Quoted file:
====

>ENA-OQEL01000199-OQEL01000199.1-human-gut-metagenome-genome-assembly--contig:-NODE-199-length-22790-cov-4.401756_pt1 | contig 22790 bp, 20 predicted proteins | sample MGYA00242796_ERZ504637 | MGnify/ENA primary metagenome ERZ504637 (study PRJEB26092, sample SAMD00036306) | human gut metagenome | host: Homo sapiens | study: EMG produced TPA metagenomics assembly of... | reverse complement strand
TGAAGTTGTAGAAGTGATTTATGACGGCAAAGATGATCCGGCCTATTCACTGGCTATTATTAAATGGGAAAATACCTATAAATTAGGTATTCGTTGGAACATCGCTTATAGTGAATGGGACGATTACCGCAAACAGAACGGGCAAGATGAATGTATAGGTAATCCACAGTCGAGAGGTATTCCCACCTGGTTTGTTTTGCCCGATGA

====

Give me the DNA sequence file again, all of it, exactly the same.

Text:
>ENA-OQEL01000199-OQEL01000199.1-human-gut-metagenome-genome-assembly--contig:-NODE-199-length-22790-cov-4.401756_pt1 | contig 22790 bp, 20 predicted proteins | sample MGYA00242796_ERZ504637 | MGnify/ENA primary metagenome ERZ504637 (study PRJEB26092, sample SAMD00036306) | human gut metagenome | host: Homo sapiens | study: EMG produced TPA metagenomics assembly of... | reverse complement strand
TGAAGTTGTAGAAGTGATTTATGACGGCAAAGATGATCCGGCCTATTCACTGGCTATTATTAAATGGGAAAATACCTATAAATTAGGTATTCGTTGGAACATCGCTTATAGTGAATGGGACGATTACCGCAAACAGAACGGGCAAGATGAATGTATAGGTAATCCACAGTCGAGAGGTATTCCCACCTGGTTTGTTTTGCCCGATGA